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L. J. Hadfield (SSC/Caltech/U. Sheffield), S. D. Van Dyk (SSC/Caltech), A. P. Marston (Herschel Science Centre/ESA), P. W. Morris (NHSC/IPAC/Caltech), J. D. T. Smith (U. Arizona)
Massive stars have an unparalleled effect on galaxy evolution, since their strong stellar winds and the inevitable supernovae/hypernovae input energy and chemical elements into the interstellar medium. O-type stars are thought to evolve through, possibly, the red supergiant phase, and then the luminous blue variable phase to become H-poor Wolf-Rayet (WR) stars, before explosion. Due to their high luminosity, the presence of WR stars can be detected in the integrated spectra of galaxies, and the short duration of this phase of massive stellar evolution makes WR stars excellent probes of very recent star formation, metallicity, and the initial mass function in the nearby Universe. Unfortunately, the number of known WR stars in the Milky Way is deficient by factors of 4 to 10, depending on the models, and as a result we know relatively little about the total massive star formation and the fate of massive stellar evolution in our own Galaxy. The reason is most likely the rapid increase with distance of the line-of-sight extinction, due to dust in the Galactic Plane, where most WR stars are located. Detecting new WR stars is greatly enhanced in the infrared, where extinction is substantially lower. Since merging the mid- and near-infrared continuum should provide a powerful means of identifying a significant number of hidden WR stars in the Plane, we are analyzing the combination of the Spitzer GLIMPSE Legacy and 2MASS surveys. Here we present early results from our work, including confirmation of new WR stars we have detected in the GLIMPSE fields.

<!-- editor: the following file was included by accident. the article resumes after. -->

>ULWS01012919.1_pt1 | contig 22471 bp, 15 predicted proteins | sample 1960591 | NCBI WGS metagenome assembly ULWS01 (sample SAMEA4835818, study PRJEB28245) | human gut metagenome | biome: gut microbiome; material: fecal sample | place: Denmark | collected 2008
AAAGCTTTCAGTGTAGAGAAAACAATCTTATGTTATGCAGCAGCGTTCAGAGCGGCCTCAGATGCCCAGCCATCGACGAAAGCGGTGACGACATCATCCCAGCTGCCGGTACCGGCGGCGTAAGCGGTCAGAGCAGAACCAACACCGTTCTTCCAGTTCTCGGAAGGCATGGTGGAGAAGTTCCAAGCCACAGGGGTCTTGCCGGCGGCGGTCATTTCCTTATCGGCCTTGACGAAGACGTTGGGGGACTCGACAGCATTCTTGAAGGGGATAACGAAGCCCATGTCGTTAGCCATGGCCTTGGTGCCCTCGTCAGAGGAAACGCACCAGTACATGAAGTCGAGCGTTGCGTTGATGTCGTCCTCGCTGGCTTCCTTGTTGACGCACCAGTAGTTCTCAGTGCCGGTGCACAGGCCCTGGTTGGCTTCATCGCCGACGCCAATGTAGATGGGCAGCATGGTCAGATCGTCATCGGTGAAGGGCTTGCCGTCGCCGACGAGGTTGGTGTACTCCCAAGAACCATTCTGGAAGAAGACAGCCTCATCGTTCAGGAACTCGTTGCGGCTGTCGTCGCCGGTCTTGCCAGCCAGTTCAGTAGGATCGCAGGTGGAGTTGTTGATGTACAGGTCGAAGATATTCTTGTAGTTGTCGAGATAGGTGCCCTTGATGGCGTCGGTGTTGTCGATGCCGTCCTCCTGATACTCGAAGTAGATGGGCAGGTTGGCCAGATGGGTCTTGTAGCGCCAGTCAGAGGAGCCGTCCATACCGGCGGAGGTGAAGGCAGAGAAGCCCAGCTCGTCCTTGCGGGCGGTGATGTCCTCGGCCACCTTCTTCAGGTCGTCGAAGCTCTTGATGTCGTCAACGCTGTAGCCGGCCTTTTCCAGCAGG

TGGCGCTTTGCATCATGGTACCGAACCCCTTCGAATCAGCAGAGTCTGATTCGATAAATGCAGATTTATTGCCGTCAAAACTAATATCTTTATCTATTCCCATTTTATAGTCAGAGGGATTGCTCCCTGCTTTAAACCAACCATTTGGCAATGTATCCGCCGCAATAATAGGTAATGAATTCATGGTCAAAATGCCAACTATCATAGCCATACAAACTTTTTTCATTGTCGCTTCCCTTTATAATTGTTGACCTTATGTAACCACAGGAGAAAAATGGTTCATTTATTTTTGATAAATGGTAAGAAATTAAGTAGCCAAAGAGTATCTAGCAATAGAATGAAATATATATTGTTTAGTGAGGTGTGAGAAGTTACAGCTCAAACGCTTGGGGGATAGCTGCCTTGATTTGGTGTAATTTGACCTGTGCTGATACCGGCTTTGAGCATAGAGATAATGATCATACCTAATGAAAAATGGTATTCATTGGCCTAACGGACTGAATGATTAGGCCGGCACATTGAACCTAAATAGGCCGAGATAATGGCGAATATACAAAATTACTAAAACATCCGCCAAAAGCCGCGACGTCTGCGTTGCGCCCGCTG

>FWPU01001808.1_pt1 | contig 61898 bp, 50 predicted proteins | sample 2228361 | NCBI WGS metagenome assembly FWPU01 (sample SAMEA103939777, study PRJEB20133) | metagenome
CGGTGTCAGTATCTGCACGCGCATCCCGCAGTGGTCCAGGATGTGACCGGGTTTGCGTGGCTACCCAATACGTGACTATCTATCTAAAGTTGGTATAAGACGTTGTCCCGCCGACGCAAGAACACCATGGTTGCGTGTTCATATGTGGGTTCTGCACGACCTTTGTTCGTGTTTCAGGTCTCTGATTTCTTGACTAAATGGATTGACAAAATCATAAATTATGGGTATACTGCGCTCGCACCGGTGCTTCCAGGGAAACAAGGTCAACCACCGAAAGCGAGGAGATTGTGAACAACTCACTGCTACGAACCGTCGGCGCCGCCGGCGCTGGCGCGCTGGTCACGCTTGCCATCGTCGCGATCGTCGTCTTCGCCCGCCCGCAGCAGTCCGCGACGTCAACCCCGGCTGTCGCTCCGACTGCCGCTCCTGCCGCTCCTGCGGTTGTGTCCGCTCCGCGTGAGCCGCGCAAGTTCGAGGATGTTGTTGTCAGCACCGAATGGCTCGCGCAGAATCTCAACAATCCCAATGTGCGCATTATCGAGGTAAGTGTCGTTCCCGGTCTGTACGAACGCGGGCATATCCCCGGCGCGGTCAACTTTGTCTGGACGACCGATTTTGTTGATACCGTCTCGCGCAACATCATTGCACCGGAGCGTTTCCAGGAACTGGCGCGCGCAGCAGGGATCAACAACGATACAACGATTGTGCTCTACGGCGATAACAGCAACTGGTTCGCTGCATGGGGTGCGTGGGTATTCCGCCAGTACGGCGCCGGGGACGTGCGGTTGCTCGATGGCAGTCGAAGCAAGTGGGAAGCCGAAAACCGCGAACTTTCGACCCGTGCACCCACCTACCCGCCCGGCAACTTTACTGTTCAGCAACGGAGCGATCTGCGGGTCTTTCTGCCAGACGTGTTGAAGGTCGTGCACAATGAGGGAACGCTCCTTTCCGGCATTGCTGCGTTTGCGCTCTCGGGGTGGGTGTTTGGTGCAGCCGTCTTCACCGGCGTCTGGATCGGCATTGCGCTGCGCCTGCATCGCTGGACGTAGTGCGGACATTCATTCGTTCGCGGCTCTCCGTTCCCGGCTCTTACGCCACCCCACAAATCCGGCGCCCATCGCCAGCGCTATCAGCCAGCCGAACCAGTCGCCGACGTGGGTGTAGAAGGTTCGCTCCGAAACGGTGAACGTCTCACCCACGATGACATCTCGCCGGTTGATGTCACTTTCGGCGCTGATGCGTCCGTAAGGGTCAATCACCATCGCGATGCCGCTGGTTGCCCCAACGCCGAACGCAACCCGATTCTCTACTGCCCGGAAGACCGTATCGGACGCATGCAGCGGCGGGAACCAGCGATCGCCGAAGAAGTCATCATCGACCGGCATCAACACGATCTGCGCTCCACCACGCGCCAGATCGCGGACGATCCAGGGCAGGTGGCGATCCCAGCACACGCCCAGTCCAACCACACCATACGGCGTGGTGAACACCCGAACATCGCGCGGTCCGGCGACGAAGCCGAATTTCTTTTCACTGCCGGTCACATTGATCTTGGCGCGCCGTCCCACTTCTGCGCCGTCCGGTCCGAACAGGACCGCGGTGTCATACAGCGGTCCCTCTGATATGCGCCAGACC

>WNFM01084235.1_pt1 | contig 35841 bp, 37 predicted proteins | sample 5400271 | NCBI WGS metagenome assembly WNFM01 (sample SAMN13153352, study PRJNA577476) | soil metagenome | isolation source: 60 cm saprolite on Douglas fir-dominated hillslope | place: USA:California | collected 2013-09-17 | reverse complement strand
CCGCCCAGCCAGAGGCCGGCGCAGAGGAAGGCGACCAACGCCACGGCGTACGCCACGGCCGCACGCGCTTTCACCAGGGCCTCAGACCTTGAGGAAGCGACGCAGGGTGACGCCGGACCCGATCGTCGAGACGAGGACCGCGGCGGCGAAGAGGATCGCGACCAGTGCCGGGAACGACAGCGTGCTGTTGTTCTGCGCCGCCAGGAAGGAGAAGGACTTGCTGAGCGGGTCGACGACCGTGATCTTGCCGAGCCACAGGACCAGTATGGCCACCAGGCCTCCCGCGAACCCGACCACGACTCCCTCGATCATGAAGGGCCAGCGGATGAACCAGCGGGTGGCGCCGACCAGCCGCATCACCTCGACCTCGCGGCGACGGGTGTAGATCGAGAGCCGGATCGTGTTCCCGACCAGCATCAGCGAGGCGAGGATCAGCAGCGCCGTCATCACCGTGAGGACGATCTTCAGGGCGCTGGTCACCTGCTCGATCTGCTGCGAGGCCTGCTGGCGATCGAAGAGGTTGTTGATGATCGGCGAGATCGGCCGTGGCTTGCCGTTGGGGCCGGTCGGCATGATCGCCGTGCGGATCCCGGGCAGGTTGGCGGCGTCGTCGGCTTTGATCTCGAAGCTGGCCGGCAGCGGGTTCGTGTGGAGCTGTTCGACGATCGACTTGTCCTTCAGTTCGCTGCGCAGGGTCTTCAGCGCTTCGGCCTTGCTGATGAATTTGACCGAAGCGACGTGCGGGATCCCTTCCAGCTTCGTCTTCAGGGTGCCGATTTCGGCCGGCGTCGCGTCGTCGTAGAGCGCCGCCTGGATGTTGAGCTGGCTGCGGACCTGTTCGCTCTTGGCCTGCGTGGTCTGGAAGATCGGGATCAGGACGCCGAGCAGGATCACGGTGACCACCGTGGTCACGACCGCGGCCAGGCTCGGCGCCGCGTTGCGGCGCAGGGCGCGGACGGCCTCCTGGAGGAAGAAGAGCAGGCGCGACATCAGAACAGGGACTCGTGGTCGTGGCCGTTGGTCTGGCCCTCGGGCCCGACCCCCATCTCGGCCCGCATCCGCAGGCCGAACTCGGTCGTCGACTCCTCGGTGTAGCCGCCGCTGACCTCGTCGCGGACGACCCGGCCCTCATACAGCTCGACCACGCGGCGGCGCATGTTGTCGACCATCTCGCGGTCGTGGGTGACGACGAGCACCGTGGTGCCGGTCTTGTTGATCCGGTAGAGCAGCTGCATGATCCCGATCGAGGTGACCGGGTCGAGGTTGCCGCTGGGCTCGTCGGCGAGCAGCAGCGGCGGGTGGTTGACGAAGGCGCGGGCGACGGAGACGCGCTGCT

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Bulletin of the American Astronomical Society, 37 #4
© 2005. The American Astronomical Soceity.